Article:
Subsidy Sheet: Crumbling infrastructure, overwhelmed social services, $7.7 billion to Hollywood?


It’s true, New York Democrats have agreed to give $7.7 billion in tax dollars to Hollywood. The math is simple: The Governor’s budget, which the Senate and Assembly have agreed to, proposes taxpayers reimburse Hollywood producers $700 million a year for 11 years, for a total of $7.7 billion.

(Yes, we’re singling out Democrats again because the Governor is a Democrat and the party has a super majority in the state Senate and Assembly. The political reality is that this year’s budget decisions are 100% made by Democrats.)

Unfortunately, New York Democrats are ignoring a key fact: If an employer gets tax money to hire someone, the direct economic activity generated by that worker is roughly the same no matter what their job is. They could be paid to work on a movie, dig a hole, wander around a Walmart parking lot, or repave a street. 

Study after study finds New York’s social workers are overwhelmed and burned out, public health clinics swamped, and state infrastructure decrepit. Why are we paying for movies and sitcoms, when we could be paying workers to fill potholes, replace old water pipes, help the vulnerable, or other things with an immediate or lasting benefit to society?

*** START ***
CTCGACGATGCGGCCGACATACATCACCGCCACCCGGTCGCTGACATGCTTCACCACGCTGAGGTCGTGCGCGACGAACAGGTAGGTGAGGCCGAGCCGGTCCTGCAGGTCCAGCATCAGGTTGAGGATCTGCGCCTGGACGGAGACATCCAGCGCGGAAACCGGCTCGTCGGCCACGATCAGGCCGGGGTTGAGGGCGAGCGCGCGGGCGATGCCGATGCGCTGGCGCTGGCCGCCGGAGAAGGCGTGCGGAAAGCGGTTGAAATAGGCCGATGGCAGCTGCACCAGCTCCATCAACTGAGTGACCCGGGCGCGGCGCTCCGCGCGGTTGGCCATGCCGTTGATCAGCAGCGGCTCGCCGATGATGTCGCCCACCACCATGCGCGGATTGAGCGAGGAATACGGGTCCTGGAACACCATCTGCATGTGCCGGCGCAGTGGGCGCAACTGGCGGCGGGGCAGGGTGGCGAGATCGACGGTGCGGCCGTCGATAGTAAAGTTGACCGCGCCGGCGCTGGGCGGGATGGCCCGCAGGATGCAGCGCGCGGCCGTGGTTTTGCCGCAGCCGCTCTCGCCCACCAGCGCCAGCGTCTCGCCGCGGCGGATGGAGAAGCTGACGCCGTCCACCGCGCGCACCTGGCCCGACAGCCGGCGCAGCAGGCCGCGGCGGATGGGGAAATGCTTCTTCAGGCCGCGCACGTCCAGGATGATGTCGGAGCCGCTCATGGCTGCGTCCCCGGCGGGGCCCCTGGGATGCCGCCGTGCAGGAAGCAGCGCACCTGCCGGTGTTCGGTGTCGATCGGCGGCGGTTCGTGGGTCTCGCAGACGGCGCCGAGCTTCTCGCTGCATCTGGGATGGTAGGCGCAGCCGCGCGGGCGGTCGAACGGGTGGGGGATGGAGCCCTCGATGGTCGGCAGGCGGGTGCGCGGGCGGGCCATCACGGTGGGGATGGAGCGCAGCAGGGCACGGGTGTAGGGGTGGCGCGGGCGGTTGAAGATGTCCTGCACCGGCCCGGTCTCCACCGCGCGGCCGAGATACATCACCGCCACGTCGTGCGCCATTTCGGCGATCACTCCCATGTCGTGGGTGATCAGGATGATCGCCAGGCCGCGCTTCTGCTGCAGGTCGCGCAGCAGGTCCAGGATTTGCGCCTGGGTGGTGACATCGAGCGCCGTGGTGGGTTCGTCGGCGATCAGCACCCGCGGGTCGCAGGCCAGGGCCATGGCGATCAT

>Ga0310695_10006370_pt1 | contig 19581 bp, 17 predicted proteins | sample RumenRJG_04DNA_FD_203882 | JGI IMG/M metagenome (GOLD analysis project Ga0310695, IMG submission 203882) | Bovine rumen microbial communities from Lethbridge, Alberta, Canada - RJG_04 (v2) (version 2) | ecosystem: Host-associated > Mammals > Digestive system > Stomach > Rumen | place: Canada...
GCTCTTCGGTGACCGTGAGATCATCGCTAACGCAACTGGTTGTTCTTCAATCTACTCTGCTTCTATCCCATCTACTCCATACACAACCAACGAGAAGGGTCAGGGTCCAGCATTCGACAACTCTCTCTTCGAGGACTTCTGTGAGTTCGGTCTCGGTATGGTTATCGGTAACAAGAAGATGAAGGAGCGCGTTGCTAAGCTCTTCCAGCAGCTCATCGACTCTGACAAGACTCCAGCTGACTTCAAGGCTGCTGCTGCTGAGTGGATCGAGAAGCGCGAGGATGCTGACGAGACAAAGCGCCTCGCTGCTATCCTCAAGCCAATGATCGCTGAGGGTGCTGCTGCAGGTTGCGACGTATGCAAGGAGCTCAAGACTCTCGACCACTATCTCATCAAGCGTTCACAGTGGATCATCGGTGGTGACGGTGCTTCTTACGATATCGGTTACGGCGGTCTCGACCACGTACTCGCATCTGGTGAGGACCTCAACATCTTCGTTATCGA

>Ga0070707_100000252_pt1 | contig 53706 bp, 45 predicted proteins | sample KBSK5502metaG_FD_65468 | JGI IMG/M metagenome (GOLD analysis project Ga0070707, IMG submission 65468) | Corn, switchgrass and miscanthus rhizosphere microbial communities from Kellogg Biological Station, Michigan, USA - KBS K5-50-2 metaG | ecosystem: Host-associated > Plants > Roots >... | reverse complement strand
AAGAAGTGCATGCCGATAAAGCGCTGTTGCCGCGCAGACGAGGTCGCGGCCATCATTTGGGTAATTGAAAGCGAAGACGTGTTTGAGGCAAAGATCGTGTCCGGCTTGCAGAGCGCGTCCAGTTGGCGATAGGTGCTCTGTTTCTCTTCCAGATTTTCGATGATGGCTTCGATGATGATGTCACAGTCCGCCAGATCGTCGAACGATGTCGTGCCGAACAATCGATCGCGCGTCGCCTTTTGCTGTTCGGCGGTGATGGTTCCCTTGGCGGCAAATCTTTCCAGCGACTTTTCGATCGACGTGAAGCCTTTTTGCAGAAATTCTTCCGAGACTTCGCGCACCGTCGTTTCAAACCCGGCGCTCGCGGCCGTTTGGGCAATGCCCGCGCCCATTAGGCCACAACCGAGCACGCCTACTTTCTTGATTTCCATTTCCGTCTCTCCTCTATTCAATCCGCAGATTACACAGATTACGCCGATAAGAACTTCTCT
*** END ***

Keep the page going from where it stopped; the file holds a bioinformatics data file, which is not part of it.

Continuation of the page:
We would like New York Democrats to stop hiding and tell New Yorkers why taxpayers should give $7.7 billion to Hollywood producers instead of improving government services or cutting taxes. For more, read our op-ed in the New York Daily News.

New York Corporate Giveaway News:

  • New York tax money should not help build a Florida gun superstore according to our Tom Speaker, who just published an op-ed on Opportunity Zones.
  • Trump-era Opportunity Zones likely have no effect on poverty, earnings, or employment. Check out our latest on OZ boondoggles and why it’s time to end OZs in NY.
  • The Buffalo Bills moved closer to breaking ground on their taxpayer-funded stadium after submitting the final contractual agreements to Erie County on Tuesday. The terms include a 30-year lease and a non-relocation clause, which would force the Bills to pay back public funding through the first 14 years of the deal if they do leave.
  • New Yorkers are wising up and asking why they also can’t have cheap power just like online retail giant Amazon. 
  • There’s a new proposal to hand out tax credits (a.k.a. taxpayer reimbursements) to developers of brownfield remediation projects who pay a “prevailing wage.”

Fun Fact: The state budget is late again, but it’s not yet the latest it’s ever been. In 2004, the budget was 133 days late!

If you got this from a friend, sign up here. Subsidy Sheet is written by Elizabeth Marcello and edited by John Kaehny.